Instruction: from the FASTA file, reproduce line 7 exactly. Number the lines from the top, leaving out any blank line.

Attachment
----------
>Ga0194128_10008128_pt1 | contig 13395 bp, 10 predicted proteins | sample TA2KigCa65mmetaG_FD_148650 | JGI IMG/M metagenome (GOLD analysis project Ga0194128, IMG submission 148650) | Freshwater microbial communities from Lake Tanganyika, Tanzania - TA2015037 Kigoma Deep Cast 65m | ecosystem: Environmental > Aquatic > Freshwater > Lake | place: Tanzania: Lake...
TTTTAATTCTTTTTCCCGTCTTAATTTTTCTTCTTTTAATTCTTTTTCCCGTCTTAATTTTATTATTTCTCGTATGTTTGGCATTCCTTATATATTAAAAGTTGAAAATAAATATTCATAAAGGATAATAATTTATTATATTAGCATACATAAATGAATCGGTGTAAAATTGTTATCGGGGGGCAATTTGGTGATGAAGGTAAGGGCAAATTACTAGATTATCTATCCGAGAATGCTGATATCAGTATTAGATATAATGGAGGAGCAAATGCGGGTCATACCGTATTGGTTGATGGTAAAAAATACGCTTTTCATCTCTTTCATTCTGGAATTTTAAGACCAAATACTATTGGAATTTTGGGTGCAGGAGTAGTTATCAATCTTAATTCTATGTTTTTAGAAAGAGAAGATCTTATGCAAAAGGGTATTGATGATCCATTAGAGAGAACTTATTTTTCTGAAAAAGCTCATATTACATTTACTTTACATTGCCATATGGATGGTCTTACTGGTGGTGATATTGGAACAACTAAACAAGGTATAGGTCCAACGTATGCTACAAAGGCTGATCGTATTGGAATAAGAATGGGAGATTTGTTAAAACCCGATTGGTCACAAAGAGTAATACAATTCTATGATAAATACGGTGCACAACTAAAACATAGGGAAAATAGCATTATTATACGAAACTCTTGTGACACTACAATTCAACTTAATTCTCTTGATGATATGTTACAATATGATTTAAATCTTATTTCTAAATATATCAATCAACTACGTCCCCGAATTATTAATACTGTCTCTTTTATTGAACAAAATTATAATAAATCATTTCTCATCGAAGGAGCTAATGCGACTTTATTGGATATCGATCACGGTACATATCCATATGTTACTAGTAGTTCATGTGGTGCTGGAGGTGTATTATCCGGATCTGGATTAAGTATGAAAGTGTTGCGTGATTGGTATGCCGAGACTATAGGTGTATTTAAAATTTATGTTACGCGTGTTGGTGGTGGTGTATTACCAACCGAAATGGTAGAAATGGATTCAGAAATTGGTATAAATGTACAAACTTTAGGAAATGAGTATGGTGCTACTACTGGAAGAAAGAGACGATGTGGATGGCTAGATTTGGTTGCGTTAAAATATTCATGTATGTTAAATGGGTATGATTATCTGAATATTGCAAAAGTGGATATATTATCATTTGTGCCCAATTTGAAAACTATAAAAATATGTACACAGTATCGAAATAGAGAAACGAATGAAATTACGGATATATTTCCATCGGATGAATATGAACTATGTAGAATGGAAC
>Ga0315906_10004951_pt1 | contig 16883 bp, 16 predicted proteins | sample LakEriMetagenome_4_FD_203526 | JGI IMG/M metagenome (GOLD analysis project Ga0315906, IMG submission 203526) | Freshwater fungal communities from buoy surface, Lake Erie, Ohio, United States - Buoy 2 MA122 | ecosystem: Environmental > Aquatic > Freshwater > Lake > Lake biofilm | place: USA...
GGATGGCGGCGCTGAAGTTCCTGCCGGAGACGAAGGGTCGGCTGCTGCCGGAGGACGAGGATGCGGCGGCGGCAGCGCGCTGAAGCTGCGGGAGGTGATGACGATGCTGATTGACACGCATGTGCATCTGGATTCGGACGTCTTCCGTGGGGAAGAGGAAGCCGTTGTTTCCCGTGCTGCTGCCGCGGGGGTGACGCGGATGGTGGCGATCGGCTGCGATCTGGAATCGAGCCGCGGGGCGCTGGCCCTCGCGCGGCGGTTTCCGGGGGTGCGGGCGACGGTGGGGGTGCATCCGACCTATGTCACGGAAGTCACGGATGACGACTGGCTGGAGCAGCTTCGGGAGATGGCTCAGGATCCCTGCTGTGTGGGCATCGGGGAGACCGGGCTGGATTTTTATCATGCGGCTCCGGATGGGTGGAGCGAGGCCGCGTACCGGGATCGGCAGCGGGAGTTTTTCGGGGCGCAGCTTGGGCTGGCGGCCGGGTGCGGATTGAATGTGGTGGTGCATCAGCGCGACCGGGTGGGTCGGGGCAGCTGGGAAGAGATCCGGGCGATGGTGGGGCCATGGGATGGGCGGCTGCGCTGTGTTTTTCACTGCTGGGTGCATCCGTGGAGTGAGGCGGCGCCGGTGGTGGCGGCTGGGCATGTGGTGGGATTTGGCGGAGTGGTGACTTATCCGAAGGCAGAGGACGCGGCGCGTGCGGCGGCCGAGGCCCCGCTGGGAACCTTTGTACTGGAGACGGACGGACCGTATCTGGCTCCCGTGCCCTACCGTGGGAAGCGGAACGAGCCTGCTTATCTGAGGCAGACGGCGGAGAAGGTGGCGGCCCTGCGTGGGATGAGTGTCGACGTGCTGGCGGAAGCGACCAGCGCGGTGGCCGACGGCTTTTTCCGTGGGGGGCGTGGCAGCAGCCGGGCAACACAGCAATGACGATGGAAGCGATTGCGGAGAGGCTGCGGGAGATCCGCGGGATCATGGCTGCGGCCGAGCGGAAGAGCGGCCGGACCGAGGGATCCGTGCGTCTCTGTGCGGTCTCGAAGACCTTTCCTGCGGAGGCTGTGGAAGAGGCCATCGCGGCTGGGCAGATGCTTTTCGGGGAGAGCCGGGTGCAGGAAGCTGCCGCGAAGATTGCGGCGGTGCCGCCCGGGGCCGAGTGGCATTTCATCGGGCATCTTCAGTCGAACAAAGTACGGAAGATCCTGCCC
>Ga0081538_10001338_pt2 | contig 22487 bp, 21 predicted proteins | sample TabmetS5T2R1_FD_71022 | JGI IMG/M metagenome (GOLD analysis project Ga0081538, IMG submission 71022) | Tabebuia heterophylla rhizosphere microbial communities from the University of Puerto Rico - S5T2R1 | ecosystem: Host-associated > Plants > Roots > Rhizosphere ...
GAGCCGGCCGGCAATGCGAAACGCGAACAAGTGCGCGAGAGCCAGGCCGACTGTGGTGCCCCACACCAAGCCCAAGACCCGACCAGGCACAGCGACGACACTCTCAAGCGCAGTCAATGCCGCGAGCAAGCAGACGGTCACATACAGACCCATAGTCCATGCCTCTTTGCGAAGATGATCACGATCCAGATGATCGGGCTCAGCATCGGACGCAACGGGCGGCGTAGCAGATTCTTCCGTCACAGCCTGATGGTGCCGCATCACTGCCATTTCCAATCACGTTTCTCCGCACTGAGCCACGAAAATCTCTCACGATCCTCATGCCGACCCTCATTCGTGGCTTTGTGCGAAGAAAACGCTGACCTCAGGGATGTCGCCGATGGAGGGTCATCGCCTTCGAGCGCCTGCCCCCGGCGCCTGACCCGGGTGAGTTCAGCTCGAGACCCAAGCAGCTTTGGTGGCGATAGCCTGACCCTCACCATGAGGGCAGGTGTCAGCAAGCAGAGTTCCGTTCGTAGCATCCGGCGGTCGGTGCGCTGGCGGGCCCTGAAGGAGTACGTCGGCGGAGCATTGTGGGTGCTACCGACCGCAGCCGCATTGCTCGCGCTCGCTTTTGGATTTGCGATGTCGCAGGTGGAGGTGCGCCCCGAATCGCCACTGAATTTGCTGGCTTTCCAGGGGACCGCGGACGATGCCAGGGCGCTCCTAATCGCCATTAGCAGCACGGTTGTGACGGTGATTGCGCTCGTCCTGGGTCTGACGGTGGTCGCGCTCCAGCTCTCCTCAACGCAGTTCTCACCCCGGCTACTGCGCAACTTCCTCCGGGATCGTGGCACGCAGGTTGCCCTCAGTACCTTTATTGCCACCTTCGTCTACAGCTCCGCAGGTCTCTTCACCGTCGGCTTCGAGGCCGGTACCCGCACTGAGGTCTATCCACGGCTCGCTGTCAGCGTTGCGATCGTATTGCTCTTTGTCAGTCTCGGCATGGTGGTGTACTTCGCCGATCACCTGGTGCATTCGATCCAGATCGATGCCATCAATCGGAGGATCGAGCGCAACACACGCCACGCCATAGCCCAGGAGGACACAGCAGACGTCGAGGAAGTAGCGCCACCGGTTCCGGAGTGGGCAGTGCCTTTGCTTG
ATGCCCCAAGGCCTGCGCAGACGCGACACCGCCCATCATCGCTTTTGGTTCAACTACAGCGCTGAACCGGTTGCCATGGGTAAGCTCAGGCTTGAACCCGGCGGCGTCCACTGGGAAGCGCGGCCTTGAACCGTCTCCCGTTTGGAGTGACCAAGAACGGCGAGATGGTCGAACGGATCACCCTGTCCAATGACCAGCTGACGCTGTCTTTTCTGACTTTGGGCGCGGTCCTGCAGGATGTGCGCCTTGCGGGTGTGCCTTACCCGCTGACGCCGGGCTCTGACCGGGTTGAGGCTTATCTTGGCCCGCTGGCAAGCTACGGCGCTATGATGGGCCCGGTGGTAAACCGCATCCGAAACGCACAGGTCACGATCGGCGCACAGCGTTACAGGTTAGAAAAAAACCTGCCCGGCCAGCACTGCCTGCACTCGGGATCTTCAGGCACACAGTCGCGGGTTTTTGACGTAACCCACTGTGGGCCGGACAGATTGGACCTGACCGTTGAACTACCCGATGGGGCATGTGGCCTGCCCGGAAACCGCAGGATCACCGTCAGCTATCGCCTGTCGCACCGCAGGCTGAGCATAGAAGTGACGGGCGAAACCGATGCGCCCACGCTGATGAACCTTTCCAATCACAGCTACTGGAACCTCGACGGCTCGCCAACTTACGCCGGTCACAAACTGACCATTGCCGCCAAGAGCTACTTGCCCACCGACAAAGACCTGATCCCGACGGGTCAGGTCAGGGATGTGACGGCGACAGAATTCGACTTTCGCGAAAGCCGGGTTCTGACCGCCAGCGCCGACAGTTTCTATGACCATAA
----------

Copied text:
ATGCCCCAAGGCCTGCGCAGACGCGACACCGCCCATCATCGCTTTTGGTTCAACTACAGCGCTGAACCGGTTGCCATGGGTAAGCTCAGGCTTGAACCCGGCGGCGTCCACTGGGAAGCGCGGCCTTGAACCGTCTCCCGTTTGGAGTGACCAAGAACGGCGAGATGGTCGAACGGATCACCCTGTCCAATGACCAGCTGACGCTGTCTTTTCTGACTTTGGGCGCGGTCCTGCAGGATGTGCGCCTTGCGGGTGTGCCTTACCCGCTGACGCCGGGCTCTGACCGGGTTGAGGCTTATCTTGGCCCGCTGGCAAGCTACGGCGCTATGATGGGCCCGGTGGTAAACCGCATCCGAAACGCACAGGTCACGATCGGCGCACAGCGTTACAGGTTAGAAAAAAACCTGCCCGGCCAGCACTGCCTGCACTCGGGATCTTCAGGCACACAGTCGCGGGTTTTTGACGTAACCCACTGTGGGCCGGACAGATTGGACCTGACCGTTGAACTACCCGATGGGGCATGTGGCCTGCCCGGAAACCGCAGGATCACCGTCAGCTATCGCCTGTCGCACCGCAGGCTGAGCATAGAAGTGACGGGCGAAACCGATGCGCCCACGCTGATGAACCTTTCCAATCACAGCTACTGGAACCTCGACGGCTCGCCAACTTACGCCGGTCACAAACTGACCATTGCCGCCAAGAGCTACTTGCCCACCGACAAAGACCTGATCCCGACGGGTCAGGTCAGGGATGTGACGGCGACAGAATTCGACTTTCGCGAAAGCCGGGTTCTGACCGCCAGCGCCGACAGTTTCTATGACCATAA